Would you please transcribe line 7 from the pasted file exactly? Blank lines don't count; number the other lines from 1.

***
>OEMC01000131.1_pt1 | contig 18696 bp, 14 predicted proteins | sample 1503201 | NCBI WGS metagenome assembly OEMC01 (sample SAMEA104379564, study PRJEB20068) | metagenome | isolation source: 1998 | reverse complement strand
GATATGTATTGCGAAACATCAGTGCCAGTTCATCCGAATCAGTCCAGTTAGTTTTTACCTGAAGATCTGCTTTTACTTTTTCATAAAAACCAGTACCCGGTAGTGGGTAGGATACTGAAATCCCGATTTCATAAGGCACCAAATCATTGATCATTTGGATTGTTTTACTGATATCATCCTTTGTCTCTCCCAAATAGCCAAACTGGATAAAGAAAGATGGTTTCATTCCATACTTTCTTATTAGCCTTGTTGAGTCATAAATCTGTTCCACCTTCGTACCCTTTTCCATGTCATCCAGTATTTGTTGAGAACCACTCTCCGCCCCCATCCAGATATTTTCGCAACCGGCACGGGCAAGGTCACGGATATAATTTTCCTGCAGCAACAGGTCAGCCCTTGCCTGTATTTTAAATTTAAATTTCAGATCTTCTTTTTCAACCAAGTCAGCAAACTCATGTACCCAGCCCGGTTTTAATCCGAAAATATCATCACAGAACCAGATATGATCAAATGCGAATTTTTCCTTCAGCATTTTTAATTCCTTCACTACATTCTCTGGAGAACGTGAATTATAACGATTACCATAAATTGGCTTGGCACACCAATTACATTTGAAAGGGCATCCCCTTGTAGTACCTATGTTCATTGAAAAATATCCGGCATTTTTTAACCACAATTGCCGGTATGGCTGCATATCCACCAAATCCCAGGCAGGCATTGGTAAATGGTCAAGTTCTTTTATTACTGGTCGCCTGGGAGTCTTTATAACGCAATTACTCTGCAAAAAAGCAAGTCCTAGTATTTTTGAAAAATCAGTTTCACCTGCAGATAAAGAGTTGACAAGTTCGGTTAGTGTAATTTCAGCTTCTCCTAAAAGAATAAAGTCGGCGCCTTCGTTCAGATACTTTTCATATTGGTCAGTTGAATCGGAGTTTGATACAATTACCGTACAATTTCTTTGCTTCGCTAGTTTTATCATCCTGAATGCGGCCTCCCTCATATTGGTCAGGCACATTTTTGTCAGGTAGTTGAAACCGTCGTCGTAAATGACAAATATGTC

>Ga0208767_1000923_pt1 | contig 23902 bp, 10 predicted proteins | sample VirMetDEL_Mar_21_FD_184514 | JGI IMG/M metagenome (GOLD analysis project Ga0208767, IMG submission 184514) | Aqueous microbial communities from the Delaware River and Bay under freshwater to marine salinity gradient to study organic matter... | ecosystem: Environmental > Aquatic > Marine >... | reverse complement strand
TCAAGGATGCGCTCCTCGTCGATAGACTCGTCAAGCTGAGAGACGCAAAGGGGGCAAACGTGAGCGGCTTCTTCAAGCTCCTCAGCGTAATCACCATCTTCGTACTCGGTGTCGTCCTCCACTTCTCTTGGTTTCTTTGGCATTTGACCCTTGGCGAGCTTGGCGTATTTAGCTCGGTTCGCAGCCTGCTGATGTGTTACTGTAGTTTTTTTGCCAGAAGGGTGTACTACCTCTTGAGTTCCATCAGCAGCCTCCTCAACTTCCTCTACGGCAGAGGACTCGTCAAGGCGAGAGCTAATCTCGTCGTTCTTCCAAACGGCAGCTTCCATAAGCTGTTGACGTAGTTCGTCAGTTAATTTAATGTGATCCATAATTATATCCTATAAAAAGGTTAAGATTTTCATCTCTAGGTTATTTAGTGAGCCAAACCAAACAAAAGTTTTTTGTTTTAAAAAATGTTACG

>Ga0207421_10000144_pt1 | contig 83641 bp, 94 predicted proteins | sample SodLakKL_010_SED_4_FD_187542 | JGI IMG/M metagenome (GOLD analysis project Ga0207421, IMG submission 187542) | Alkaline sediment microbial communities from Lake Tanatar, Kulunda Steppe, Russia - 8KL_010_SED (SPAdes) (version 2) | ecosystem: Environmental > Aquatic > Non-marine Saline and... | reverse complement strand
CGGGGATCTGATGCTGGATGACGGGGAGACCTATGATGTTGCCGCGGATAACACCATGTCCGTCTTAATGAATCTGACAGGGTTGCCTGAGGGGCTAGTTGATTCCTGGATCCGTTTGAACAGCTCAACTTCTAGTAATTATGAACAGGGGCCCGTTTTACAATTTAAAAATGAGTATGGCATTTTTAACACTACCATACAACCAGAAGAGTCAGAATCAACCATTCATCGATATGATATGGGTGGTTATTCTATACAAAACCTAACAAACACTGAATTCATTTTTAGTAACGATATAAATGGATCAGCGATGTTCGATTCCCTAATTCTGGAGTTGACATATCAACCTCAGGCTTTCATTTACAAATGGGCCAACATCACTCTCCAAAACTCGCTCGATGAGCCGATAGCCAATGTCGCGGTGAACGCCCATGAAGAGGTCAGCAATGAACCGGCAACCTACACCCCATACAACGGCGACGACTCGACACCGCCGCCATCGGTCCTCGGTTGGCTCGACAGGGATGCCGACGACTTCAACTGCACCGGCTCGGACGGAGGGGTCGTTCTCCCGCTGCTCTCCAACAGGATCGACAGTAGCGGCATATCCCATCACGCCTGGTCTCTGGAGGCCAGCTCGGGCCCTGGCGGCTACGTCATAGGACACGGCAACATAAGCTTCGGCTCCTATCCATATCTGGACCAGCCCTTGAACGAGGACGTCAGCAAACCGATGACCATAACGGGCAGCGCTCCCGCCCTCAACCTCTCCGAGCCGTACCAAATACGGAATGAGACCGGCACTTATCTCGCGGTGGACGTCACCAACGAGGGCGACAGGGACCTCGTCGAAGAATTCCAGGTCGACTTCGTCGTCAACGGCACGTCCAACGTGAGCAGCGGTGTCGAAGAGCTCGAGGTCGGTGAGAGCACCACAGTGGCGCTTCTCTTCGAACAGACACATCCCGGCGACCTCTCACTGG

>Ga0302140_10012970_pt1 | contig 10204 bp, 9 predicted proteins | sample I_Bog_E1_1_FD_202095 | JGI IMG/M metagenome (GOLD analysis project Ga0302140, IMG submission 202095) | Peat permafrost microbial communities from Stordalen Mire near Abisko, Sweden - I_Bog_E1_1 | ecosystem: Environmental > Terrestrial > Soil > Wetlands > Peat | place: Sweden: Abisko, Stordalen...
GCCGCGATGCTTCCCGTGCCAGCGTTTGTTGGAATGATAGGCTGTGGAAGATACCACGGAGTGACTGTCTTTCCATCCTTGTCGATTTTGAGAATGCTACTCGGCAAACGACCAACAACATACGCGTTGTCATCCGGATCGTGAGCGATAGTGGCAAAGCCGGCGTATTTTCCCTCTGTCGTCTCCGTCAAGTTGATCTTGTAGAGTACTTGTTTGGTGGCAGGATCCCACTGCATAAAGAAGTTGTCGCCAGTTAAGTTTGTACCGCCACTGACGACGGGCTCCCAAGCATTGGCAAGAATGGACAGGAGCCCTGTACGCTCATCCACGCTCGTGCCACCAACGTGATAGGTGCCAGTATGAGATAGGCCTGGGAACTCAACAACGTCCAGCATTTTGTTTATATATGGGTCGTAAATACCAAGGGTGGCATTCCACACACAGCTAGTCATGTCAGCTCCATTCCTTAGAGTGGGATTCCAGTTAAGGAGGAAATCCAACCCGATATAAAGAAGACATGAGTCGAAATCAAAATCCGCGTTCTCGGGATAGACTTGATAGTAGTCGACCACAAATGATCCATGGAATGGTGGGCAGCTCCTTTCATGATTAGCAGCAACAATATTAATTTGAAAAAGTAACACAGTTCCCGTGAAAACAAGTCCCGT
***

>Ga0302140_10012970_pt1 | contig 10204 bp, 9 predicted proteins | sample I_Bog_E1_1_FD_202095 | JGI IMG/M metagenome (GOLD analysis project Ga0302140, IMG submission 202095) | Peat permafrost microbial communities from Stordalen Mire near Abisko, Sweden - I_Bog_E1_1 | ecosystem: Environmental > Terrestrial > Soil > Wetlands > Peat | place: Sweden: Abisko, Stordalen...